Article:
Open-source licenses and components
|Albanian||Albanet||CC-BY 3.0/GPL 3|
|Arabic||Arabic Wordnet||CC-BY-SA 3|
|Catalan||Multilingual Central Repository||CC-BY-3.0|
|French||WOLF (WOrdnet Libre du Français)||CeCILL-C|
|Galician||Multilingual Central Repository||CC-BY-3.0|
|Hindi||IIT Bombay Wordnet||Indo Wordnet|
|Persian||Persian Wordnet||Free to Use|
|Spanish||Multilingual Central Repository||CC-BY-3.0|
Shortly after launching the translation service, Google won an international competition for English–Arabic and English–Chinese machine translation.
Translation mistakes and oddities
Since Google Translate uses statistical matching to translate, translated text can often include apparently nonsensical and obvious errors, often swapping common terms for similar but nonequivalent common terms in the other language, as well as inverting sentence meaning. Also, for the speech, it uses only European French as well as Latin American Spanish worldwide, but both Portugal and Brazilian Portuguese (European for translate.google.pt and Brazilian for all other Google Translate sites).
Translate Community is a platform that is intended to improve Google Translate service. Volunteers can select up to five languages to help in better translation. Users can verify translated phrases and translate phrases in their languages to and from English, helping to improve the accuracy of translating more rare and complex phrases.
- Asia Online
- Bing Translator
- Comparison of machine translation applications
- Google Dictionary (discontinued)
- Google Text-to-Speech
- Jollo (discontinued)
- List of Google products
- Word Lens (discontinued; merged into Google Translate app)
- Yahoo! Babel Fish (discontinued; redirects to main Yahoo! site)
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- French to Russian translation translates the untranslated non-French word "obvious" from pivot (intermediate) English to Russian le mot 'obvious' n'est pas français → "очевидными" слово не французское
- We pretend that this English article is German when asking Google to translate it to French. Google, because it does not find the English words in the German dictionary, leaves those words unchanged as one can show it with this spelllling misssstake. But it translates them to French nonetheless. That's because Google translates German → English → French and that the unchanged English words undergo the second translation. The word "außergewöhnlich" however will be translated twice.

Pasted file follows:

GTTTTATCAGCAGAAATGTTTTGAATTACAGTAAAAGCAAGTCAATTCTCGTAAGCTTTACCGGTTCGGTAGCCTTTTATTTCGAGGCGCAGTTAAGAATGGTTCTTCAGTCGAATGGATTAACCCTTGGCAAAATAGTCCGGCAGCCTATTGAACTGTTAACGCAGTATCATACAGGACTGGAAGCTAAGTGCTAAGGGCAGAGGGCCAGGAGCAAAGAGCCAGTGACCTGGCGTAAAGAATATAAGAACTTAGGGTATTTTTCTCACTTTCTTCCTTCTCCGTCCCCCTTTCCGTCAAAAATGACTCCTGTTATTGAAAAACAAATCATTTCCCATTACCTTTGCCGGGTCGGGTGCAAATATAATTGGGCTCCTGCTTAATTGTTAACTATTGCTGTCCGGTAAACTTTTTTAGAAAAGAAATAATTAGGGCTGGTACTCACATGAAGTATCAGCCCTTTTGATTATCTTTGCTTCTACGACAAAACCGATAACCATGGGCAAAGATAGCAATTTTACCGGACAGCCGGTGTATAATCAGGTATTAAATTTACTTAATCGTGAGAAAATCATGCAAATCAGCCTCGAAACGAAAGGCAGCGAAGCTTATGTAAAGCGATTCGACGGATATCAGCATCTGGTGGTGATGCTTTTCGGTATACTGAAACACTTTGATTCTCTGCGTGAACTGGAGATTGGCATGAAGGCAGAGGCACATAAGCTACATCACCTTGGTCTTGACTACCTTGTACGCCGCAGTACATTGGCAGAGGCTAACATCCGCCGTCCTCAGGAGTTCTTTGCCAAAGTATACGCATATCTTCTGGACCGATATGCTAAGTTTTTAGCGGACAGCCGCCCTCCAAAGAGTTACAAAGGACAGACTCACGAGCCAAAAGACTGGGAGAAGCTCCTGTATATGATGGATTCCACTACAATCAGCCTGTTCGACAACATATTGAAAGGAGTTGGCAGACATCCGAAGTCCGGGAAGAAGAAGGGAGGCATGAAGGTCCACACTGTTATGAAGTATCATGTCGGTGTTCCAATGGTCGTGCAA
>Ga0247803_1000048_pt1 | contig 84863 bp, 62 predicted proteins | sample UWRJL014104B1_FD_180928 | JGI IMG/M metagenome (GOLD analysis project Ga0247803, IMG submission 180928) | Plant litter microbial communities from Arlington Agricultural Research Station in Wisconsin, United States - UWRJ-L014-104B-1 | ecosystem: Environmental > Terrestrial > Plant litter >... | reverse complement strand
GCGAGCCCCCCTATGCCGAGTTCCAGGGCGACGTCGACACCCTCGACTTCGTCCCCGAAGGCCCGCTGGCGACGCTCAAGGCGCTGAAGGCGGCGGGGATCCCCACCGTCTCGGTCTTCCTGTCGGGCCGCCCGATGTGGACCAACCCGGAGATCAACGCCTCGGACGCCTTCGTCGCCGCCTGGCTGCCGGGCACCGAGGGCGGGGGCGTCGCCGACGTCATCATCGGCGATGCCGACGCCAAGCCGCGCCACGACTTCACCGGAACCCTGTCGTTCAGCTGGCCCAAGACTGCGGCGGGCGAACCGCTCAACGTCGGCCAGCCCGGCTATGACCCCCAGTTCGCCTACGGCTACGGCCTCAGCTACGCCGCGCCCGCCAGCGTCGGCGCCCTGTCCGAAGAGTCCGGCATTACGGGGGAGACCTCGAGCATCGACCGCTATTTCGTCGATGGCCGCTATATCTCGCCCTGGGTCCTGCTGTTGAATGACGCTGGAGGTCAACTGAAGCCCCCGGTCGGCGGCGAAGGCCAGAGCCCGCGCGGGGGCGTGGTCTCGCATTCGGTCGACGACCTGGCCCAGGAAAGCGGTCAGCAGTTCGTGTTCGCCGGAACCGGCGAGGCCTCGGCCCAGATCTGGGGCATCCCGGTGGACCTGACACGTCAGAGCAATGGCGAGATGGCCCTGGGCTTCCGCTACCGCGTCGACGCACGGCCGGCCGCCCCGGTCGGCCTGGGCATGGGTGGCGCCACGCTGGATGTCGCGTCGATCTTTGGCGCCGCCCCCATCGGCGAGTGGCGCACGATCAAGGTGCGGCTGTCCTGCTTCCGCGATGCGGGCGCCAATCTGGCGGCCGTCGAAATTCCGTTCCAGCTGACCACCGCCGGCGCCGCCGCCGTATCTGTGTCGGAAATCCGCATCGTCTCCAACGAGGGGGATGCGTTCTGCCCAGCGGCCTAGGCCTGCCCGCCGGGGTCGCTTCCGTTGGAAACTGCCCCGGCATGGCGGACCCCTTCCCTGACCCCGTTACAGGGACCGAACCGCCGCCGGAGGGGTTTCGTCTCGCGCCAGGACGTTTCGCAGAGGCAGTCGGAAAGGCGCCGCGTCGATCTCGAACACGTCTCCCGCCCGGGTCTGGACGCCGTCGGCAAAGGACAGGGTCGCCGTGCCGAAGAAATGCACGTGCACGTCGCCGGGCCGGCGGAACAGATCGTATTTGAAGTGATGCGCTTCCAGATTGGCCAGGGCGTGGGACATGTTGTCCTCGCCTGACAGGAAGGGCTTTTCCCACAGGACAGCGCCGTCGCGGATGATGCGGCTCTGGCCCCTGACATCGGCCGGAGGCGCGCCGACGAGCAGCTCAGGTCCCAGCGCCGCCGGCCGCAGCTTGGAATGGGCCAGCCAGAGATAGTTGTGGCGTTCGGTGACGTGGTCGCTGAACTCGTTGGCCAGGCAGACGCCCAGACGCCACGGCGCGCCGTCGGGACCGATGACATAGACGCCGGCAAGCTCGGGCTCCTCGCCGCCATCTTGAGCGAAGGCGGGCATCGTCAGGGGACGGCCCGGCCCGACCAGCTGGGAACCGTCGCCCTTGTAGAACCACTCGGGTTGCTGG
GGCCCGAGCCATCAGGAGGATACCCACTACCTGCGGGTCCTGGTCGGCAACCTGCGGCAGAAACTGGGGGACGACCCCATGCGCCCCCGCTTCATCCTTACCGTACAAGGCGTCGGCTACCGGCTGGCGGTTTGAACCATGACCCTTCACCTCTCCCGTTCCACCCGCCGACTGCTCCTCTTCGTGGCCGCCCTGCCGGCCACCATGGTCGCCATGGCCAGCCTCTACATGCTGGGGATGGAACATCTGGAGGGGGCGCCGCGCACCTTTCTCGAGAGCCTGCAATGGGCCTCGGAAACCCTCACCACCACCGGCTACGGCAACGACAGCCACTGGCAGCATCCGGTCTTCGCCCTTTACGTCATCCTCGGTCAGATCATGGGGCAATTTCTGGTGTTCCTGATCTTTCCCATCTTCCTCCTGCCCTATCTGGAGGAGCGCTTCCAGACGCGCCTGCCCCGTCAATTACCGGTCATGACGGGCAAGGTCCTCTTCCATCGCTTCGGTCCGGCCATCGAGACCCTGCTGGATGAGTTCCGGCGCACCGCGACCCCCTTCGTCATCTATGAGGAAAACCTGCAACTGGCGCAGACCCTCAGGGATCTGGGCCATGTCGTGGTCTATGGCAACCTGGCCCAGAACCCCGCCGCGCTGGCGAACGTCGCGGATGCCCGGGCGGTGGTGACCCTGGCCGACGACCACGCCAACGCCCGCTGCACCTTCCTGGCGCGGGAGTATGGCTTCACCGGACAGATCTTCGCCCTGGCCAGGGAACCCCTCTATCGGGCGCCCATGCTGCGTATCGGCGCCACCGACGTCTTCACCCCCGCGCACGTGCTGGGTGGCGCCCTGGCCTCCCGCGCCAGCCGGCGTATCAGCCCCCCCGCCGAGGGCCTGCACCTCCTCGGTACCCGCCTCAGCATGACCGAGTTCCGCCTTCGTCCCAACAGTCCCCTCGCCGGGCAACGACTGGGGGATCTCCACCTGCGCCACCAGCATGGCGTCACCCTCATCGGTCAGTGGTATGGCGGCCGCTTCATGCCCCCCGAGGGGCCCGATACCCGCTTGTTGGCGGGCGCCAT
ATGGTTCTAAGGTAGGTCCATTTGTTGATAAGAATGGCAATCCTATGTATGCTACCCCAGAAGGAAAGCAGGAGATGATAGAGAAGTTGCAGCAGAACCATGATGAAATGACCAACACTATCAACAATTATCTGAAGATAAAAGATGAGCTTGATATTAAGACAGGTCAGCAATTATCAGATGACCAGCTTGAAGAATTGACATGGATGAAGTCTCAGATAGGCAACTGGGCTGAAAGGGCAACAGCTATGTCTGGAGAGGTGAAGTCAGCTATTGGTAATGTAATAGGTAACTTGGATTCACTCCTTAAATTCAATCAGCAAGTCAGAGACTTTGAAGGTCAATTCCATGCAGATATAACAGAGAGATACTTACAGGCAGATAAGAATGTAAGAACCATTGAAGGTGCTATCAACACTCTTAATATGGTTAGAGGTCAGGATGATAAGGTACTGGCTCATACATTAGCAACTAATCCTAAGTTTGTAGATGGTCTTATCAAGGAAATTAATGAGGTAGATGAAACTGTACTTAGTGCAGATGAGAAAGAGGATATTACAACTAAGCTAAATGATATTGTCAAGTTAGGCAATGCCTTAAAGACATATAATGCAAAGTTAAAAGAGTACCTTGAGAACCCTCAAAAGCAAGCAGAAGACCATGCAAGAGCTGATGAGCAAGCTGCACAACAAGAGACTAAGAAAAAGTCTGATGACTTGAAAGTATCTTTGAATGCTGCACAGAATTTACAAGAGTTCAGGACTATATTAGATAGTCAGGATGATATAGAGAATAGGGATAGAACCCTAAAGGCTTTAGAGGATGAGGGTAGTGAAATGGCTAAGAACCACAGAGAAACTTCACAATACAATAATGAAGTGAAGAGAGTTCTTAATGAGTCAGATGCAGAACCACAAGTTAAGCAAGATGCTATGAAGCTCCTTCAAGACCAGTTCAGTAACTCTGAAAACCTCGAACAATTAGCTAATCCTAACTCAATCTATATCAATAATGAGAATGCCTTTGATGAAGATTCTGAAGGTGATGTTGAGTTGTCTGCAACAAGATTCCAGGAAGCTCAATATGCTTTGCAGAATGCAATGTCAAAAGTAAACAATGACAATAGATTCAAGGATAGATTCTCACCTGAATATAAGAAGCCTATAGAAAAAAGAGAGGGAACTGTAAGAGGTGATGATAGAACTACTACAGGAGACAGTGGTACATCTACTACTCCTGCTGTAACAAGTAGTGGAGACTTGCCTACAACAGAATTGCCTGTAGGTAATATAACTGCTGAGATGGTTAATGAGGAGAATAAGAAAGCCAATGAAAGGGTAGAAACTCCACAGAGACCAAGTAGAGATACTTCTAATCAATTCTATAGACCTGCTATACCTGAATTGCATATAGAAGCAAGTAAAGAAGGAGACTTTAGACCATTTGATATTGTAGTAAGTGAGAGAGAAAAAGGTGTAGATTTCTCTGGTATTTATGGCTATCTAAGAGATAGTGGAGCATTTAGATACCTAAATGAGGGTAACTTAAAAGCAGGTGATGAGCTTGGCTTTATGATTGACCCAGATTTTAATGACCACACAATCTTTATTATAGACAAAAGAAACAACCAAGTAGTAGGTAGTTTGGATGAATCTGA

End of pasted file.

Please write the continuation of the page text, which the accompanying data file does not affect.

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- Google Translation mixes up "tu" and plural or polite "vous" Je vous aime. Tu es ici. You are here. → Я люблю тебя. Вы здесь. Вы здесь.
- Google seeks world of instant translations (Reuters)
- Google was an official sponsor of the annual Computational Linguistics in Japan Conference ("Gengoshorigakkai") in 2007. Google also sent a delegate to the meeting of the members of the Computational Linguistic Society of Japan in March 2005, promising funding to researchers who would be willing to share text data.
- Google Switches to its Own Translation System, October 22, 2007
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- "Subjunctive Mood". Twitter. 15 May 2013.
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- SVOX[dead link]
- "Google Translate welcomes you to the Indic web". Google Translate Blog.
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- Google Translate Tangles with Computer Learning Lee Gomes, Forbes Magazine, Aug 9, 2010
- Google Translates Ivan the Terrible as “Abraham Lincoln”[dead link] google.blognewschannel.com
- "Translate Community FAQ". Google.